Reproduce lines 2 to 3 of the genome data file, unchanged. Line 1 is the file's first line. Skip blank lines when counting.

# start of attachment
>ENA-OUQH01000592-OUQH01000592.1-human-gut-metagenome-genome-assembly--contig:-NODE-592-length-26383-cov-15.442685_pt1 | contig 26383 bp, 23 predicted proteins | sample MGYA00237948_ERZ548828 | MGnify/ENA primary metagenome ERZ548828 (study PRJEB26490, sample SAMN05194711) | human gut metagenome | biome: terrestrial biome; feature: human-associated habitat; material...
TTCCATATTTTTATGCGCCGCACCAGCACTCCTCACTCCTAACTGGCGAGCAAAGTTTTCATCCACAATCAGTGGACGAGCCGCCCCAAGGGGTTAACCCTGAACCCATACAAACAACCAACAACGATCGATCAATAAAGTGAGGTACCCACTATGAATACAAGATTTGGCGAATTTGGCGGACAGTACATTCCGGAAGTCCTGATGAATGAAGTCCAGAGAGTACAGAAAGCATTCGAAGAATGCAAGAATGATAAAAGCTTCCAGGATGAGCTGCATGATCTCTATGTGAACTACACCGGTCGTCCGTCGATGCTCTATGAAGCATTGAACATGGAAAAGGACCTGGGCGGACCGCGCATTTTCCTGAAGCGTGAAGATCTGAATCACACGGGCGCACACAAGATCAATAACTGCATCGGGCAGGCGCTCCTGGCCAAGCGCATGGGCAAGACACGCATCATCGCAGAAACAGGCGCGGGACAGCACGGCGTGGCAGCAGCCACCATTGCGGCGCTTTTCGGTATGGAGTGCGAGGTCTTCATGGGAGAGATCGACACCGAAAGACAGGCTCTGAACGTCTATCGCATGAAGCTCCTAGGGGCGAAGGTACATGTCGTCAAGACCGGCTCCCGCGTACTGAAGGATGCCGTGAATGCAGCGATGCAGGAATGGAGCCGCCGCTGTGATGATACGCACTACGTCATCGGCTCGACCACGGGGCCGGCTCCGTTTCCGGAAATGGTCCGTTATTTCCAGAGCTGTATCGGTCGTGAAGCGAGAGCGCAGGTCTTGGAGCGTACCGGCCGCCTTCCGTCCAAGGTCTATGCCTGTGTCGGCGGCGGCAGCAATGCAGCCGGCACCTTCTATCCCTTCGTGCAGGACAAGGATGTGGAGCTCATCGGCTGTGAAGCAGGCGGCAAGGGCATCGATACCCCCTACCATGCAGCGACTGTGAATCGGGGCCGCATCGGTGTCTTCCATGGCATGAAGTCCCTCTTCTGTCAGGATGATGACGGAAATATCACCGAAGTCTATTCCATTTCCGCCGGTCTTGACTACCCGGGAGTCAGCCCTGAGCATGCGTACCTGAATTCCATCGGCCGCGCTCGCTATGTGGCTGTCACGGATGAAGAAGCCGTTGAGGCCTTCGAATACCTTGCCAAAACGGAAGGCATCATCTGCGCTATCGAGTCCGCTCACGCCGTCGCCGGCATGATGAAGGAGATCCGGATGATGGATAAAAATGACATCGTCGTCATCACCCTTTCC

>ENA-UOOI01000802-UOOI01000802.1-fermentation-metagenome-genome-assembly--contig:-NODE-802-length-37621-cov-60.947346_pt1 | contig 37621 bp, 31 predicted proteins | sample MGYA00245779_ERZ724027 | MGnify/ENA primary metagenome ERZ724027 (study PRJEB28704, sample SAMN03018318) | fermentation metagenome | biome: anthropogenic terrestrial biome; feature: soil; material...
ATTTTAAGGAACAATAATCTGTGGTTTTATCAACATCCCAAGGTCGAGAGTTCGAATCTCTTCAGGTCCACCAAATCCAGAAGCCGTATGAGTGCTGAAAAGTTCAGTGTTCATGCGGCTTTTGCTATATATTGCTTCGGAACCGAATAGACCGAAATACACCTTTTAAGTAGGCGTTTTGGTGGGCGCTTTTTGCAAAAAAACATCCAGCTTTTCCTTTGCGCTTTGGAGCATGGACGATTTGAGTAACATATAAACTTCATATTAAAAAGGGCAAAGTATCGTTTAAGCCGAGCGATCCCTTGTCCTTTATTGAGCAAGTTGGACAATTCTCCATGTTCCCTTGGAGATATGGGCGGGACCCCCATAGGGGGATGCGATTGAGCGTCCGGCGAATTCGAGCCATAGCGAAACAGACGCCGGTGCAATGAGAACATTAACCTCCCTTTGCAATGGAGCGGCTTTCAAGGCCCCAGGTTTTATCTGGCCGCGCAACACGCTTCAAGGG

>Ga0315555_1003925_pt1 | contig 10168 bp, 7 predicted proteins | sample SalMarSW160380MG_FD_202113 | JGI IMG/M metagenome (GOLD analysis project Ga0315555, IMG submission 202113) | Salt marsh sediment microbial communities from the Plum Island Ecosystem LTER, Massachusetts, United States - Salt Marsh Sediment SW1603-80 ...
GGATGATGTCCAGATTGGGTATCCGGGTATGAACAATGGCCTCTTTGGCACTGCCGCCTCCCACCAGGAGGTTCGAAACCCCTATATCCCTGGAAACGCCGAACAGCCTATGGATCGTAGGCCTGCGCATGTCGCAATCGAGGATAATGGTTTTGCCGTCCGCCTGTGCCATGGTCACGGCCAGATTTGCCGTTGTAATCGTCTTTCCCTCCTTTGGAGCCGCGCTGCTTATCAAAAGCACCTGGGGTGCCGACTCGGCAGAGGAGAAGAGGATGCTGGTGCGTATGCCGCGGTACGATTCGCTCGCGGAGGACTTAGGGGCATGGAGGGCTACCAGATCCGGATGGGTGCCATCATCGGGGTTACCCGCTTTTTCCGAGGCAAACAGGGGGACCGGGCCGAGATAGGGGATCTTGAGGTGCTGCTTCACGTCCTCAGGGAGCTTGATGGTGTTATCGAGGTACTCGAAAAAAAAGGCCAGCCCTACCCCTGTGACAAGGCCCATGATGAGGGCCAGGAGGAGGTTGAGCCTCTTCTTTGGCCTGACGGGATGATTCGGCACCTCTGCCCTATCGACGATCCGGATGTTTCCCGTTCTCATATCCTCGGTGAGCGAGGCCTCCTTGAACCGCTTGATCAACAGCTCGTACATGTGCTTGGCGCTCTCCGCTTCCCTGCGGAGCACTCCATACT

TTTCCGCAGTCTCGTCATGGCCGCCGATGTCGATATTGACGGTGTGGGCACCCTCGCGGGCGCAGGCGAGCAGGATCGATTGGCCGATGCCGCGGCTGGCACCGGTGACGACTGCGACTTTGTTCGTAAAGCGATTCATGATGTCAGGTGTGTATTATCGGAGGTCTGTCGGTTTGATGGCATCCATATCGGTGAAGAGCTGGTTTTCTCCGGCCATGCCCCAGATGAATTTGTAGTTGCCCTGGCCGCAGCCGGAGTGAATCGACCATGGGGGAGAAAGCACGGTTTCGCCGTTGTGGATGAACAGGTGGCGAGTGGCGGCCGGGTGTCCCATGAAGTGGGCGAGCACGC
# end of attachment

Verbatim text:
TTCCATATTTTTATGCGCCGCACCAGCACTCCTCACTCCTAACTGGCGAGCAAAGTTTTCATCCACAATCAGTGGACGAGCCGCCCCAAGGGGTTAACCCTGAACCCATACAAACAACCAACAACGATCGATCAATAAAGTGAGGTACCCACTATGAATACAAGATTTGGCGAATTTGGCGGACAGTACATTCCGGAAGTCCTGATGAATGAAGTCCAGAGAGTACAGAAAGCATTCGAAGAATGCAAGAATGATAAAAGCTTCCAGGATGAGCTGCATGATCTCTATGTGAACTACACCGGTCGTCCGTCGATGCTCTATGAAGCATTGAACATGGAAAAGGACCTGGGCGGACCGCGCATTTTCCTGAAGCGTGAAGATCTGAATCACACGGGCGCACACAAGATCAATAACTGCATCGGGCAGGCGCTCCTGGCCAAGCGCATGGGCAAGACACGCATCATCGCAGAAACAGGCGCGGGACAGCACGGCGTGGCAGCAGCCACCATTGCGGCGCTTTTCGGTATGGAGTGCGAGGTCTTCATGGGAGAGATCGACACCGAAAGACAGGCTCTGAACGTCTATCGCATGAAGCTCCTAGGGGCGAAGGTACATGTCGTCAAGACCGGCTCCCGCGTACTGAAGGATGCCGTGAATGCAGCGATGCAGGAATGGAGCCGCCGCTGTGATGATACGCACTACGTCATCGGCTCGACCACGGGGCCGGCTCCGTTTCCGGAAATGGTCCGTTATTTCCAGAGCTGTATCGGTCGTGAAGCGAGAGCGCAGGTCTTGGAGCGTACCGGCCGCCTTCCGTCCAAGGTCTATGCCTGTGTCGGCGGCGGCAGCAATGCAGCCGGCACCTTCTATCCCTTCGTGCAGGACAAGGATGTGGAGCTCATCGGCTGTGAAGCAGGCGGCAAGGGCATCGATACCCCCTACCATGCAGCGACTGTGAATCGGGGCCGCATCGGTGTCTTCCATGGCATGAAGTCCCTCTTCTGTCAGGATGATGACGGAAATATCACCGAAGTCTATTCCATTTCCGCCGGTCTTGACTACCCGGGAGTCAGCCCTGAGCATGCGTACCTGAATTCCATCGGCCGCGCTCGCTATGTGGCTGTCACGGATGAAGAAGCCGTTGAGGCCTTCGAATACCTTGCCAAAACGGAAGGCATCATCTGCGCTATCGAGTCCGCTCACGCCGTCGCCGGCATGATGAAGGAGATCCGGATGATGGATAAAAATGACATCGTCGTCATCACCCTTTCC

>ENA-UOOI01000802-UOOI01000802.1-fermentation-metagenome-genome-assembly--contig:-NODE-802-length-37621-cov-60.947346_pt1 | contig 37621 bp, 31 predicted proteins | sample MGYA00245779_ERZ724027 | MGnify/ENA primary metagenome ERZ724027 (study PRJEB28704, sample SAMN03018318) | fermentation metagenome | biome: anthropogenic terrestrial biome; feature: soil; material...